The Knesset Constitution, Law and Justice Committee was discussing, in the context of the preliminary session dealing with "a constitution by broad consensus," the possibility of changing words, or maybe even entire lines, of Israel's national anthem.

The problem is that the words of "Hatikva" ("Hope") state that "the soul of a Jew yearns," while there are many Israeli Arab citizens, Muslims and Christians, whose eye looks to Jerusalem with no less yearning.

Shahar Ilan reported in Haaretz ("An anthem for all nations," July 7) that chair of the Shinui faction, MK Reshef Chayne, suggested singing "the soul of an Israeli" instead, which will not harm the song.

The committee chair, MK Michael Eitan (one of the hard-core nationalist camp Likud members), while not proposing a practical solution, said "if we add another line, so that even an Arab citizen will be able to say `the Jewish soul,' but will feel that his own soul is also included in the enterprise that belongs to all of us, we have to be proud if we succeed."

The chair of the Likud faction, MK Gideon Saar, was adamant that any change in the anthem's words is a compromise on an issue concerning the state's identity. Arab representatives have not been asked about the subject, as yet.

An anthem (in non-English languages, the word hymn is often used) is usually performed spontaneously by large nonprofessional choirs at the end of solemn or festive occasions, like a mass rally. The words and melodies are communal choices and creations that become widely accepted traditions. Singing them on national holidays became a broadly accepted custom around the mid-19th century, and some nations committed the text and tune to written law.

According to an exhaustively informative essay by Eliahu Hacohen, Naftali Hertz Imber published a book of poems entitled "Habarkai" in 1886. It included a longish poem called "Tikvateinu" ("Our Hope"), which he improvised during public readings over nine years. The poem had nine stanzas, each followed by a recurring refrain opening with the words "our hope is not yet lost," clearly inspired by the Polish national anthem.

Shmuel Cohen, a musician in Rishon Letzion, was the man who in 1887, using the melody of a Romanian-Moldavian folk song, started singing only the first stanza of Imber's poem and the refrain. It spread like wildfire, and was sung spontaneously in Zionist meetings all over Europe.

Imber's original version of the refrain was: "Our hope is not yet lost / The age-old hope / To return to the land of our fathers / To the land where David dwelt." But in 1905 the Hebrew teacher I.L. Matmon Cohen rewrote the refrain, changing it to: "Our hope is not yet lost / The hope of two thousand years / To be a free people in our land / The land of Zion and Jerusalem" - the version we sing today.

By the way, the first English version of "Hatikva" was penned by Israel Zangwill.

In 1933, the 18th Zionist Congress accepted a resolution that the blue-and-white flag is the flag of the Zionist organization, and "Hatikva" is the national anthem of the Jewish people. With the establishment of Israel (not "Zion") as the Jewish state on May 15, 1948, "Hatikva" was sung spontaneously and naturally, as a matter of fact. But the Law of the Flag and Crest of 1949 does not say a word about the national anthem.

Only on November 10, 2004, four years after the October 2000 shooting of 13 Israeli Arabs and the Orr Committee hearings, was the Law of the Flag and Crest amended to include the national anthem, "Hatikva," every word of it spelled out in the book of laws - an arrogant slap on the smarting cheek of a distinct minority, delivered by a self-righteous majority.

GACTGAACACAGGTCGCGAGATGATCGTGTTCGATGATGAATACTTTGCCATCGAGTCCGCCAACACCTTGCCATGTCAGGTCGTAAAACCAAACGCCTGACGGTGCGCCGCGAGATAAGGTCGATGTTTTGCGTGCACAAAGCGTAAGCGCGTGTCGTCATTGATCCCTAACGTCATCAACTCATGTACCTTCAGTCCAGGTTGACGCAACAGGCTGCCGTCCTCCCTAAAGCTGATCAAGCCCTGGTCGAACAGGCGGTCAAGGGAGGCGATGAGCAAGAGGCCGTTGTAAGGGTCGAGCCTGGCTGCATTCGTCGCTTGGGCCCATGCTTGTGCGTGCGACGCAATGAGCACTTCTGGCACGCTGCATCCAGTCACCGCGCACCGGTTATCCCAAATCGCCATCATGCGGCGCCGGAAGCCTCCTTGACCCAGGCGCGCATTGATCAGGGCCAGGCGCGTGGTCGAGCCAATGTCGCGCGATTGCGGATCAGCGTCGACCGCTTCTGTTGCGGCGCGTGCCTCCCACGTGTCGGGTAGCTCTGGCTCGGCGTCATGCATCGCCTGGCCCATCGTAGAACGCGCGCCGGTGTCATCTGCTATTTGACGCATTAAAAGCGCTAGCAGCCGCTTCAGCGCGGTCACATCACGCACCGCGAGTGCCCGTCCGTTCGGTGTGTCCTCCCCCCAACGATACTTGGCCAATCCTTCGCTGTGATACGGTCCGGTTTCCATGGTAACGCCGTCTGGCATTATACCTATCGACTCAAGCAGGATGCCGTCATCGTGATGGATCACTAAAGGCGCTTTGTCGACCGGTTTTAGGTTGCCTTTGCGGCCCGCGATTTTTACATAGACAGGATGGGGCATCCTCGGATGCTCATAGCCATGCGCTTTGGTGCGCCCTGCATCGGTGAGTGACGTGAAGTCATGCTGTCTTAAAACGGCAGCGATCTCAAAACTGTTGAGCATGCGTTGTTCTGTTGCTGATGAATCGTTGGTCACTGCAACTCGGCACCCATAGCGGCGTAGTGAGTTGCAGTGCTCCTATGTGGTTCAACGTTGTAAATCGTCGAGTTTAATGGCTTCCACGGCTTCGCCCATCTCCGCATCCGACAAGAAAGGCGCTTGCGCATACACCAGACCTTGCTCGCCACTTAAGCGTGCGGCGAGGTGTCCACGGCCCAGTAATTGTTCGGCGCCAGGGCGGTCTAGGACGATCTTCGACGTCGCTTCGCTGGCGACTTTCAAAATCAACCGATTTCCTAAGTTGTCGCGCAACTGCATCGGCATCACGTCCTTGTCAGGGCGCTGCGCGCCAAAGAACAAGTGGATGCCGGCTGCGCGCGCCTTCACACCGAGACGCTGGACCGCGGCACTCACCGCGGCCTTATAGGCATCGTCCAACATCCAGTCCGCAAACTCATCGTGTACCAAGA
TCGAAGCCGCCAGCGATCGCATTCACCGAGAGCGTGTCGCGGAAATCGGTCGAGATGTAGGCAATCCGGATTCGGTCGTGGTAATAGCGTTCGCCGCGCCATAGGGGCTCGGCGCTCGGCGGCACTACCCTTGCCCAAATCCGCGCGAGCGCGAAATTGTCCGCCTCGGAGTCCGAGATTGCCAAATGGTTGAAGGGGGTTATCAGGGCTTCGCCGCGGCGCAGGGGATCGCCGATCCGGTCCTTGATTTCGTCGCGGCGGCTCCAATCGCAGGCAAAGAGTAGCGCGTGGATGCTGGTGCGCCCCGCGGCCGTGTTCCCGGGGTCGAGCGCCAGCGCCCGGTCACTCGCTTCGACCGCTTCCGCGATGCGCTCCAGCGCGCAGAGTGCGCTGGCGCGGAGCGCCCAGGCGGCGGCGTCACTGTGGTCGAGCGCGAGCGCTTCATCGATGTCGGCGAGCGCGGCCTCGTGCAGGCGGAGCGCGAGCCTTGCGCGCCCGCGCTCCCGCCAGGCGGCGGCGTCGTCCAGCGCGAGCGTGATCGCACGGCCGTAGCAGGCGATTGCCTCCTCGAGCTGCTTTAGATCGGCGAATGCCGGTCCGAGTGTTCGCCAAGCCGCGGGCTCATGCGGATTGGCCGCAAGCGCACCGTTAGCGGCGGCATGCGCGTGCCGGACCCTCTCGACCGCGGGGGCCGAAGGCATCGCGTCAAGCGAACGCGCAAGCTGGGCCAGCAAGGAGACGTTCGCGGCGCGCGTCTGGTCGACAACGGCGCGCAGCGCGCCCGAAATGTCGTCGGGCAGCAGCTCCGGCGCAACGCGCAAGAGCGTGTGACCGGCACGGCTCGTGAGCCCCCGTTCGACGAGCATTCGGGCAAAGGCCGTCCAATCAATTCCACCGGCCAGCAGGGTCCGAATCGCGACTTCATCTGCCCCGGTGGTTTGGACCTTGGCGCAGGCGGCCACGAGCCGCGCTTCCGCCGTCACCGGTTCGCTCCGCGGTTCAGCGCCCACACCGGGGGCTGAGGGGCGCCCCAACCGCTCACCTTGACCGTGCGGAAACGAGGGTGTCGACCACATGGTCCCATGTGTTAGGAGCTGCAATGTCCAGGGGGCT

Israel is not the first nation that has to address the issue of its national anthem: "Das Lied der Deutschen" with its first line "Deutschland, Deutschland ueber alles" was written in the 19th century by Heinrich Hoffman von Fallersleben, when there were still 30 different German monarchs, and became the anthem of the Third Reich. Its singing was naturally outlawed by the Allies after World War II. But in 1952, it once again became the national anthem of West Germany - with the same melody, but with only one stanza of the original being sanctioned by law, the third, hailing the unity, justice and freedom of the German fatherland. It is now the national anthem of united Germany. Today there is no law about it.

The Soviets were singing "The International" since the 1917 Revolution. In 1944, Sergei Mikhalkov was ordered to write a new national anthem praising the inspiration of Lenin and the leadership of Stalin, to a tune by Alexandrov - which was originally the anthem of the Bolshevik party. Since 1956, Stalin's fall from grace, the anthem was never sung. Only orchestral performances of it were allowed. In a new version of the words written in 1977, both inspiration and leadership were credited to Lenin only. In 2000, the same Mikhalkov (born in 1913) wrote brand-new communist verses to fit the same old tune.

Since 1997, South Africa's national anthem has included one verse from the anthem of apartheid times, and then, changing keys in mid-anthem, switches to the ANC anthem. The words are in a mix of four of the country's 11 official languages. Apparently, they figured an anthem should not be a problem.

So why not sing, loud and clear: "As long as deep in the heart / The soul of an Israeli yearns / And toward the East / An eye looks to Jerusalem (Al-Quds, if need be) / Our hope is not yet lost / The hope of two thousand years / To be a free people in our land / The state of Israel, Jerusalem."

Some minor musical fixes are needed - to prolong a note here, to add a note there. It was never great poetry, anyway. A hope for public life of equal rights and opportunities to all people, regardless of ethnicity, race, religion, genes and prejudice, merits much more than squabbling over words in an anthem.